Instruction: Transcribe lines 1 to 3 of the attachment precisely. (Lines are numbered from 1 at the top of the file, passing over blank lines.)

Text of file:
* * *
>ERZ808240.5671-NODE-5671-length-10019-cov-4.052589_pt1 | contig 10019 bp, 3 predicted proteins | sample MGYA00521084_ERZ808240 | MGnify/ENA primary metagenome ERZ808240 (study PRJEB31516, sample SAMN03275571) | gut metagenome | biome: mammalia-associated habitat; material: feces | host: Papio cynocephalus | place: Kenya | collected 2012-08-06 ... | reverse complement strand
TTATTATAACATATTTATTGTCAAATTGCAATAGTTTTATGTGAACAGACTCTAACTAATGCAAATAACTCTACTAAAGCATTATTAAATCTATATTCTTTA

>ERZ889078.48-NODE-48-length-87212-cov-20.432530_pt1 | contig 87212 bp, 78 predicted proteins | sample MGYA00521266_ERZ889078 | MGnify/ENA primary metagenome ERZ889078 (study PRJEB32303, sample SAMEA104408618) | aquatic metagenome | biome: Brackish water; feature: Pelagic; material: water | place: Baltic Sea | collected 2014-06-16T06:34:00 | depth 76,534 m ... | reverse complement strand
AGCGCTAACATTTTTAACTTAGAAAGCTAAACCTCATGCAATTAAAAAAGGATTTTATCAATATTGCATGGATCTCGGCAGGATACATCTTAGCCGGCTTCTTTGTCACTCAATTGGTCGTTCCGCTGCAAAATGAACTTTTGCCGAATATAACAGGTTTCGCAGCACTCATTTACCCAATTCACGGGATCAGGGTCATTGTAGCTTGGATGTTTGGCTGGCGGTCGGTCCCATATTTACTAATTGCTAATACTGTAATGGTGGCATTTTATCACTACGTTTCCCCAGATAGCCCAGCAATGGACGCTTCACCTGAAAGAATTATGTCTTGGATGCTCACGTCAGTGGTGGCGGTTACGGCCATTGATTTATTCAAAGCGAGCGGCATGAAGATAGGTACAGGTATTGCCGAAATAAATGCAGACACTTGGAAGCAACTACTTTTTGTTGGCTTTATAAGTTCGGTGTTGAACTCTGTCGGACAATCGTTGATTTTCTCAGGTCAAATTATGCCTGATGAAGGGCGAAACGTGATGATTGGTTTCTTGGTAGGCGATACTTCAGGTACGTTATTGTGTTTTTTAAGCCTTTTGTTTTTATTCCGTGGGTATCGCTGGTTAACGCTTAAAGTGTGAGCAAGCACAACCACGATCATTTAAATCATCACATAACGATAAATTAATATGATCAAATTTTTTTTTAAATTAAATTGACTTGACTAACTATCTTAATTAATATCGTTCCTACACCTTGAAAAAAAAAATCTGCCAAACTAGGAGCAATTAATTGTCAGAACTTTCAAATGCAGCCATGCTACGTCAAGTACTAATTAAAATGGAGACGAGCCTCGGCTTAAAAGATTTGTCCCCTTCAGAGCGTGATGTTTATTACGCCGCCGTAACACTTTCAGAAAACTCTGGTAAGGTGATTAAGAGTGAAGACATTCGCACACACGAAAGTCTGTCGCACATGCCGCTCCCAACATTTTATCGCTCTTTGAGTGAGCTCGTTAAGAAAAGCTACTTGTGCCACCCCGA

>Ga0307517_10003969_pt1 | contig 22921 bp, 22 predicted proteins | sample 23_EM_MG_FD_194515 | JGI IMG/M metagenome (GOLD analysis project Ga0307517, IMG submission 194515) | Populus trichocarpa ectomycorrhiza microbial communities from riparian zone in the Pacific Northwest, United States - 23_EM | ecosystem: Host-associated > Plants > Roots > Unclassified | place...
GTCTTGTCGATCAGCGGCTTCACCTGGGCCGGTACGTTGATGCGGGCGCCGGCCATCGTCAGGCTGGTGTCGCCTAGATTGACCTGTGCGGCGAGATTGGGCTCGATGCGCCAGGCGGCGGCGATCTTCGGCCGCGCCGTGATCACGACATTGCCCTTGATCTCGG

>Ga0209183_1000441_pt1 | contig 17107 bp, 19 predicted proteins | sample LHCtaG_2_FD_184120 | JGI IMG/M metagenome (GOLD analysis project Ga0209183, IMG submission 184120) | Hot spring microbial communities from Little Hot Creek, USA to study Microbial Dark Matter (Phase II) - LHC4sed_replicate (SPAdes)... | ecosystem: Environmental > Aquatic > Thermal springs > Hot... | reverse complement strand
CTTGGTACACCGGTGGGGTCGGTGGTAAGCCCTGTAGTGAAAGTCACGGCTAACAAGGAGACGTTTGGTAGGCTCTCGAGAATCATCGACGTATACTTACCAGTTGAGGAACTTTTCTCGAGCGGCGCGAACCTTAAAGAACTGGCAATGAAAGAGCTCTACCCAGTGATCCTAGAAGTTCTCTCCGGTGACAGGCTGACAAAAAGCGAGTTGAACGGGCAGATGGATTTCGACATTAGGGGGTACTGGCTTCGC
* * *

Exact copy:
>ERZ808240.5671-NODE-5671-length-10019-cov-4.052589_pt1 | contig 10019 bp, 3 predicted proteins | sample MGYA00521084_ERZ808240 | MGnify/ENA primary metagenome ERZ808240 (study PRJEB31516, sample SAMN03275571) | gut metagenome | biome: mammalia-associated habitat; material: feces | host: Papio cynocephalus | place: Kenya | collected 2012-08-06 ... | reverse complement strand
TTATTATAACATATTTATTGTCAAATTGCAATAGTTTTATGTGAACAGACTCTAACTAATGCAAATAACTCTACTAAAGCATTATTAAATCTATATTCTTTA

>ERZ889078.48-NODE-48-length-87212-cov-20.432530_pt1 | contig 87212 bp, 78 predicted proteins | sample MGYA00521266_ERZ889078 | MGnify/ENA primary metagenome ERZ889078 (study PRJEB32303, sample SAMEA104408618) | aquatic metagenome | biome: Brackish water; feature: Pelagic; material: water | place: Baltic Sea | collected 2014-06-16T06:34:00 | depth 76,534 m ... | reverse complement strand